On his part, the chairman of the Economic and Financial Crimes Commission (EFCC), Abdulrasheed Bawa, said electioneering process comes with huge spending and in, some instances, proceeds of crime are laundered through the making of billboards, television adverts, live shows, print media and so much more.

Represented by his chief of staff, Hadiza Zubairu, the EFCC chairman asked political to strictly adhere to the election guidelines and make full disclosures of their sources of campaign finances while being guided by the provisions of Section 2 of the Money Laundering (Prevention and Prohibition) Act, 2022 on: “Limitation to make or accept cash payment”.

“We are calling on all political parties to strictly adhere to the electoral guidelines, other extant laws and regulations aimed at addressing the use of funds to influence general elections and make full disclosures of their sources of campaign finances.

“It is our firm belief that curbing the use of funds to influence election outcomes is the right step in ensuring that we install leaders who will uphold probity, integrity, and accountability. It is therefore in the interest of every Nigerian desirous of a better future for us and our unborn generations to insist on free, fair, and credible elections,” he said.

“Over the decades, vote buying has become a major obstacle to free, fair and credible elections in Nigeria. Like the proverbial child who traded in his future in order to satisfy his immediate hunger, we have consistently witnessed the continuous exploitation of a large section of the society by politicians who succeed in cajoling the vulnerable electorate to trade in their votes for a paltry sum, temporary benefit and or unfulfilled promises. The vulnerable have continued to remain oblivious to the consequences of vote selling.

“They fail to realise that when they sell their votes, they also give up their rights to demand transparency and accountability from the elected leaders. They sell their future and that of their unborn children for an insignificant and greatly under-valued sum.

“It, therefore, goes without saying that the need to have a free, fair, and credible election cannot be over-emphasised : ‘free’ in the sense that no voter is coerced into voting against his/her wish nor is their conscience cajoled by the “greasing of hands” or the provision of some essential commodity that serves a temporary need; ‘fairness’ demands that each political.

PMB Has Assured Me Of Free, Fair Elections – Atiku

Meanwhile, the presidential candidate of the opposition Peoples Democratic Party (PDP), Atiku Abubakar, has said that he was confident of winning the 2023 presidential election because the incumbent President Muhammadu Buhari had personally assured him of a free and fair contest.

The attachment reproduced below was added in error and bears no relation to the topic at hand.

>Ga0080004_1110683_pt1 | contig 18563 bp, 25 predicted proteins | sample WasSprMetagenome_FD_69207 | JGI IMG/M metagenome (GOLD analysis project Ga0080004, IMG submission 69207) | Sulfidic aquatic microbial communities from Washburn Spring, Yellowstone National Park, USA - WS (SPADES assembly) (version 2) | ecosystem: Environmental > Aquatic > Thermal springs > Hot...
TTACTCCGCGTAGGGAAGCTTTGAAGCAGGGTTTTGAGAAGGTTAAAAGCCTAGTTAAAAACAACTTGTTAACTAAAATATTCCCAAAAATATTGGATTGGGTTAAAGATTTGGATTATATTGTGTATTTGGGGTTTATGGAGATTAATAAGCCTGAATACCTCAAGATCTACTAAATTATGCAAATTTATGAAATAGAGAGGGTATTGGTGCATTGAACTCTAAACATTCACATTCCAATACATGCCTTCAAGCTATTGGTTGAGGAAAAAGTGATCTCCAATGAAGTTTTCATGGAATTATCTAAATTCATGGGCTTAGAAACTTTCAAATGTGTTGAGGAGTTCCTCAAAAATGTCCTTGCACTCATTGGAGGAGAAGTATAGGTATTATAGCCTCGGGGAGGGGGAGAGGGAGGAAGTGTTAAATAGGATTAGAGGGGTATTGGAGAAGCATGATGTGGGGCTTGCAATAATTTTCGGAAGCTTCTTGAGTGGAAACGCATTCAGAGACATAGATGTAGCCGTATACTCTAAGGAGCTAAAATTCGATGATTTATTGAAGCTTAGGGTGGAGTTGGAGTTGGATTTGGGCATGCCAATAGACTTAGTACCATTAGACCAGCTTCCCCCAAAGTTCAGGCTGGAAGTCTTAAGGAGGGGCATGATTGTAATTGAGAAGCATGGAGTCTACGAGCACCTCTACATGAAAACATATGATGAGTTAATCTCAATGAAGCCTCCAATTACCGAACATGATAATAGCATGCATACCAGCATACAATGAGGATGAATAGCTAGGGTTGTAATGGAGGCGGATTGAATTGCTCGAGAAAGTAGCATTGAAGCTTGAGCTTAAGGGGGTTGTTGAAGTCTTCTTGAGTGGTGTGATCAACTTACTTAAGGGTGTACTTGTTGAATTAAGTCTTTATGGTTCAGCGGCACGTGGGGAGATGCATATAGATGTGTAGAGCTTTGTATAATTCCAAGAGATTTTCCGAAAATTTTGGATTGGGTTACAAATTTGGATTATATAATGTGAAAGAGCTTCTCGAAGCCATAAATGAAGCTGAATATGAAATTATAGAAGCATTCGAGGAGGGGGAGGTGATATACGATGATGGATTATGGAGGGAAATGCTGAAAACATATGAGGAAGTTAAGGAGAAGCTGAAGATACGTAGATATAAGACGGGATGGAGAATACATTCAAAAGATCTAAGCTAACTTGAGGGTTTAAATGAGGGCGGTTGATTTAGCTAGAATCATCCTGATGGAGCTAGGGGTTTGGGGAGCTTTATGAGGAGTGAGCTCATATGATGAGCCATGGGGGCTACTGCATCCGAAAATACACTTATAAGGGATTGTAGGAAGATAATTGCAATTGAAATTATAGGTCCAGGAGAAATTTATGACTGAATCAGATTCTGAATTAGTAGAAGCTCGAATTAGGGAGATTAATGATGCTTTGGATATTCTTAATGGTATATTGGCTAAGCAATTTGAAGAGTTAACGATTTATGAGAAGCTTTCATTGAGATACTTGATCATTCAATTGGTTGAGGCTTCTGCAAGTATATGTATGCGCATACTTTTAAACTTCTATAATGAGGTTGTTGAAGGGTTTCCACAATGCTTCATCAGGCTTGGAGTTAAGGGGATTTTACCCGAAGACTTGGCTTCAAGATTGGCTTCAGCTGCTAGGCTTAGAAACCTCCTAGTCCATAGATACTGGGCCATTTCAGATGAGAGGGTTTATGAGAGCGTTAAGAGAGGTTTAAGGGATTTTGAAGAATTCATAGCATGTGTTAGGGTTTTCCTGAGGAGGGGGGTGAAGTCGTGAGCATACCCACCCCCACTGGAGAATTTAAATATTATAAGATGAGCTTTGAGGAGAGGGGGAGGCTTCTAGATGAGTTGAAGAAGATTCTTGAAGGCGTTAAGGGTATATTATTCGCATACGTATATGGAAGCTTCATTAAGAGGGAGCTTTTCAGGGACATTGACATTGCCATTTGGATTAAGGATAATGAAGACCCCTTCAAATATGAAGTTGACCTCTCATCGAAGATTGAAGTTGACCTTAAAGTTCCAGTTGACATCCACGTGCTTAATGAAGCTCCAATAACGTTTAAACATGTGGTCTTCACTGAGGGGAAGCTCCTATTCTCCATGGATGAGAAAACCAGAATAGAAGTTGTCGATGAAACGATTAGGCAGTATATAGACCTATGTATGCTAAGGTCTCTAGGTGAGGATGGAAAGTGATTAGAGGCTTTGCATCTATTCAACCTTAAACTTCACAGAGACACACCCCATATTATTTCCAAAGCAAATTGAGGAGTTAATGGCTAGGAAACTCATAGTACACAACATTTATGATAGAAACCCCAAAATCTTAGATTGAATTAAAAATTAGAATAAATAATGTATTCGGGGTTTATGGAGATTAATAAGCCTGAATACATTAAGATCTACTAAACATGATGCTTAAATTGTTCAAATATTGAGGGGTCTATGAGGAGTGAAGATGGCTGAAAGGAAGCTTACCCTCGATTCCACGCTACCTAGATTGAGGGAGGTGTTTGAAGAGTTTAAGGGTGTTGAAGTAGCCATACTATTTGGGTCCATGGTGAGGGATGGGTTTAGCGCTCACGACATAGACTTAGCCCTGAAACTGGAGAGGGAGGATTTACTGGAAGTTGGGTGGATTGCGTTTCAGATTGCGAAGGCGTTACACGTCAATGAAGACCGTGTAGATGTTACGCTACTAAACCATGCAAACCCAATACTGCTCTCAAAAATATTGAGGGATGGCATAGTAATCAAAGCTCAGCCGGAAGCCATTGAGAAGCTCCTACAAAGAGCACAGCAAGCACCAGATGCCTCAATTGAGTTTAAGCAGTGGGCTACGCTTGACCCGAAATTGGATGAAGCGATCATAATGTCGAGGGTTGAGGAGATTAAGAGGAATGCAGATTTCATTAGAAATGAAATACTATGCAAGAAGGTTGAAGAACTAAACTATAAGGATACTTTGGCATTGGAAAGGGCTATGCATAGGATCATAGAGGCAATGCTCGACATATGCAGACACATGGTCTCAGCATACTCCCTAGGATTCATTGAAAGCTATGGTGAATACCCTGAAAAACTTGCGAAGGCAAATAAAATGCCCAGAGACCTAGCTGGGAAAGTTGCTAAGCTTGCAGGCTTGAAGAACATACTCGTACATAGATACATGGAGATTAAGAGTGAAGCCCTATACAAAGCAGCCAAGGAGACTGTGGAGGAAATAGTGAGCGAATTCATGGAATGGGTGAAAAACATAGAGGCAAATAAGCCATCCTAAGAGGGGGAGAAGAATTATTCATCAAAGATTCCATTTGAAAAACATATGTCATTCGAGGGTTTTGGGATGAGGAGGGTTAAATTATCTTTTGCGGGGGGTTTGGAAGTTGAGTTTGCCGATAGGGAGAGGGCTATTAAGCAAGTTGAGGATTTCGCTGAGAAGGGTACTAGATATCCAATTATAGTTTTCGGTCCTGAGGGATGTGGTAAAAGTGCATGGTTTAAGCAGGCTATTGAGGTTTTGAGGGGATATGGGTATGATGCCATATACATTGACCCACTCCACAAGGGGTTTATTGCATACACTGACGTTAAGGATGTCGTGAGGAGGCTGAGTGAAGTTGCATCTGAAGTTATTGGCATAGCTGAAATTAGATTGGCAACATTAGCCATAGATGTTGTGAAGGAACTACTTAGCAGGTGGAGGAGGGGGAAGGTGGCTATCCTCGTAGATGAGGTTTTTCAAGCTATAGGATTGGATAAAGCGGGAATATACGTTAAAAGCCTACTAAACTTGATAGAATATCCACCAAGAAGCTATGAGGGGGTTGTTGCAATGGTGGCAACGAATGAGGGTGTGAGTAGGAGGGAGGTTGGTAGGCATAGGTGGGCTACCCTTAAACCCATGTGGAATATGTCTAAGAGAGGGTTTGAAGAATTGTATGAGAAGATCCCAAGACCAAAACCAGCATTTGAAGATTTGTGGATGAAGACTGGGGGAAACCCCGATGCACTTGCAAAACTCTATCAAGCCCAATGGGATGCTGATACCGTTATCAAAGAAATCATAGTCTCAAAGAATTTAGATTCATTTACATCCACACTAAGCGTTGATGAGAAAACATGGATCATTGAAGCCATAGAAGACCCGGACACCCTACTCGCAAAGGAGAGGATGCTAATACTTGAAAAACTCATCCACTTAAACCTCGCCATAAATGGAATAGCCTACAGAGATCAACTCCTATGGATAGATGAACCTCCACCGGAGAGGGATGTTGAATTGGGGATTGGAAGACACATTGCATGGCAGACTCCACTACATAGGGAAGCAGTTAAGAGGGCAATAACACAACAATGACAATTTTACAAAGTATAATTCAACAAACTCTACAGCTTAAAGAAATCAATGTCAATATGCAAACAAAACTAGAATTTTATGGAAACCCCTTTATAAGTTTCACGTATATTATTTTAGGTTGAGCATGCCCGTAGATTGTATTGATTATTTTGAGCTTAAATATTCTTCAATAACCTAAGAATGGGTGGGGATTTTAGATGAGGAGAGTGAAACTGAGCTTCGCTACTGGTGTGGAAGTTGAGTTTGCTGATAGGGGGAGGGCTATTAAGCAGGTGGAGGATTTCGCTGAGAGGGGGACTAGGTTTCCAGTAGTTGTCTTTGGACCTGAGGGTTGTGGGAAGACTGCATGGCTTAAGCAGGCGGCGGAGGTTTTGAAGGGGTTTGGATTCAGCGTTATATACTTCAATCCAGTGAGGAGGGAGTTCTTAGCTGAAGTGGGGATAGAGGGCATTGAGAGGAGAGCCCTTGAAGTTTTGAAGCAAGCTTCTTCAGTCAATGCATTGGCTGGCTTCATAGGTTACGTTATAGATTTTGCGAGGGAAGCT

The former vice president, in an interview with the Financial Times of London, said he met with President Buhari twice on the matter.

“I’ve gotten a commitment from the president personally, because I sat down with him twice; (he said) that even if it is the only legacy he will leave, he will make sure he conducts free, fair and credible polls,” Atiku said.

My Administration Will Be Worker-friendly – Tinubu

For his part, the presidential candidate of the All Progressives Congress (APC), Bola Ahmed Tinubu, has said his administration would make the fiscal and monetary policies work for workers and Nigerians so they can have a good life, if elected president next year.

He implored Organised Labour in Nigeria to pitch its tent with him in the 2023 presidential election, saying he has a track record of good governance.

Speaking during a town hall meeting with Organised Labour at Chida Hotel in Abuja yesterday, the former Lagos State governor also said he is the most qualified to lead Nigeria among the presidential candidates.

The town hall meeting which dissected the Tinubu-Shettima Action Plan for a Better Nigeria was well attended by Labour leaders from the Nigerian Labour Congress (NLC) and Trade Union Congress (TUC) led by their presidents, Comrades Ayuba Wabba and Festus Osifo.

Tinubu said his antecedents as former Lagos State governor, during which he transformed the state and powered it to the fifth largest economy in Africa it is today, stands him out and makes him a better candidate ahead of his competitors.

Okupe’s Conviction, Attempt To Implicate Me, Says Obi

Labour Party (LP) presidential candidate, Mr. Peter Obi, yesterday described the conviction of the director-general (DG) in-charge of his campaign organisation, Chief Doyin Okupe, as a deliberate ploy to distract him from his ongoing quest to lead the country, assuring he campaigns train was on track.

He said the witch-hunting of persons in his campaign team cannot break his resolve to be Nigeria’s president.

Obi, who was addressing journalists in Uyo at the Secretariat of the Nigeria Union of Journalists (NUJ), Akwa Ibom State Council, said he remains undaunted by the conviction of Okupe, even as he affirmed that he doesn’t need his message to reposition Nigeria to be delivered on his behalf by another person.

“I am hearing about it (the conviction) just like you. I am still studying what is coming out of the courts. I believe in the rule of law. It is not going to demoralize me.

“Today, when I arrived at Akwa Ibom somebody asked me why I haven’t been using my aircraft because it has been grounded and all that and I said to him that nothing demoralises me.

“In my life I have never stayed where they dropped me, otherwise I would have been where they dropped me before. This election, if they like, let them say anything about people who are around me. I will get there.”